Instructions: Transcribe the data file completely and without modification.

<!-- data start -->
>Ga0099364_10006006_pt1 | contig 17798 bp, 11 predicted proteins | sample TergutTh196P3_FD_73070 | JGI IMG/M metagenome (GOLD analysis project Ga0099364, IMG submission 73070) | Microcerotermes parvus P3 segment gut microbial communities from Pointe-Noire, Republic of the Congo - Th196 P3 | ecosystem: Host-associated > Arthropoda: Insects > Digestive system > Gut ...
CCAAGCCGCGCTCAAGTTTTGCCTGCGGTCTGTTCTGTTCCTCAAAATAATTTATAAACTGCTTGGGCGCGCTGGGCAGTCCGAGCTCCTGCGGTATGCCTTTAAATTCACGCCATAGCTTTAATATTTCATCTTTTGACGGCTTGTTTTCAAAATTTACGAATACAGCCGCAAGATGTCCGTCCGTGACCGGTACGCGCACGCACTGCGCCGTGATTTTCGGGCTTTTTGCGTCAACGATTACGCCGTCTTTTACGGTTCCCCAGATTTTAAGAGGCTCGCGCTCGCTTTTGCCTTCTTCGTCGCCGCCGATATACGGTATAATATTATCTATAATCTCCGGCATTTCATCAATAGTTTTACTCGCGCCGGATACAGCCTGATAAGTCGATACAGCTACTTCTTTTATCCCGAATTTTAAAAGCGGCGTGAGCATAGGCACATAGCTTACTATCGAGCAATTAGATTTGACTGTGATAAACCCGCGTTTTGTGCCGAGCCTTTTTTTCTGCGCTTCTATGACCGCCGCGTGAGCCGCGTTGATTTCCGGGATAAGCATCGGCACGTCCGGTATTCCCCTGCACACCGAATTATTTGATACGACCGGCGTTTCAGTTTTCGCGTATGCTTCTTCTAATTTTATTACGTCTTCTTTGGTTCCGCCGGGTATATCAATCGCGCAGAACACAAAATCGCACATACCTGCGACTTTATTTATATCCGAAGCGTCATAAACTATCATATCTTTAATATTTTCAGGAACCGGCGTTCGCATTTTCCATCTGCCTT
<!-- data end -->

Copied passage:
>Ga0099364_10006006_pt1 | contig 17798 bp, 11 predicted proteins | sample TergutTh196P3_FD_73070 | JGI IMG/M metagenome (GOLD analysis project Ga0099364, IMG submission 73070) | Microcerotermes parvus P3 segment gut microbial communities from Pointe-Noire, Republic of the Congo - Th196 P3 | ecosystem: Host-associated > Arthropoda: Insects > Digestive system > Gut ...
CCAAGCCGCGCTCAAGTTTTGCCTGCGGTCTGTTCTGTTCCTCAAAATAATTTATAAACTGCTTGGGCGCGCTGGGCAGTCCGAGCTCCTGCGGTATGCCTTTAAATTCACGCCATAGCTTTAATATTTCATCTTTTGACGGCTTGTTTTCAAAATTTACGAATACAGCCGCAAGATGTCCGTCCGTGACCGGTACGCGCACGCACTGCGCCGTGATTTTCGGGCTTTTTGCGTCAACGATTACGCCGTCTTTTACGGTTCCCCAGATTTTAAGAGGCTCGCGCTCGCTTTTGCCTTCTTCGTCGCCGCCGATATACGGTATAATATTATCTATAATCTCCGGCATTTCATCAATAGTTTTACTCGCGCCGGATACAGCCTGATAAGTCGATACAGCTACTTCTTTTATCCCGAATTTTAAAAGCGGCGTGAGCATAGGCACATAGCTTACTATCGAGCAATTAGATTTGACTGTGATAAACCCGCGTTTTGTGCCGAGCCTTTTTTTCTGCGCTTCTATGACCGCCGCGTGAGCCGCGTTGATTTCCGGGATAAGCATCGGCACGTCCGGTATTCCCCTGCACACCGAATTATTTGATACGACCGGCGTTTCAGTTTTCGCGTATGCTTCTTCTAATTTTATTACGTCTTCTTTGGTTCCGCCGGGTATATCAATCGCGCAGAACACAAAATCGCACATACCTGCGACTTTATTTATATCCGAAGCGTCATAAACTATCATATCTTTAATATTTTCAGGAACCGGCGTTCGCATTTTCCATCTGCCTT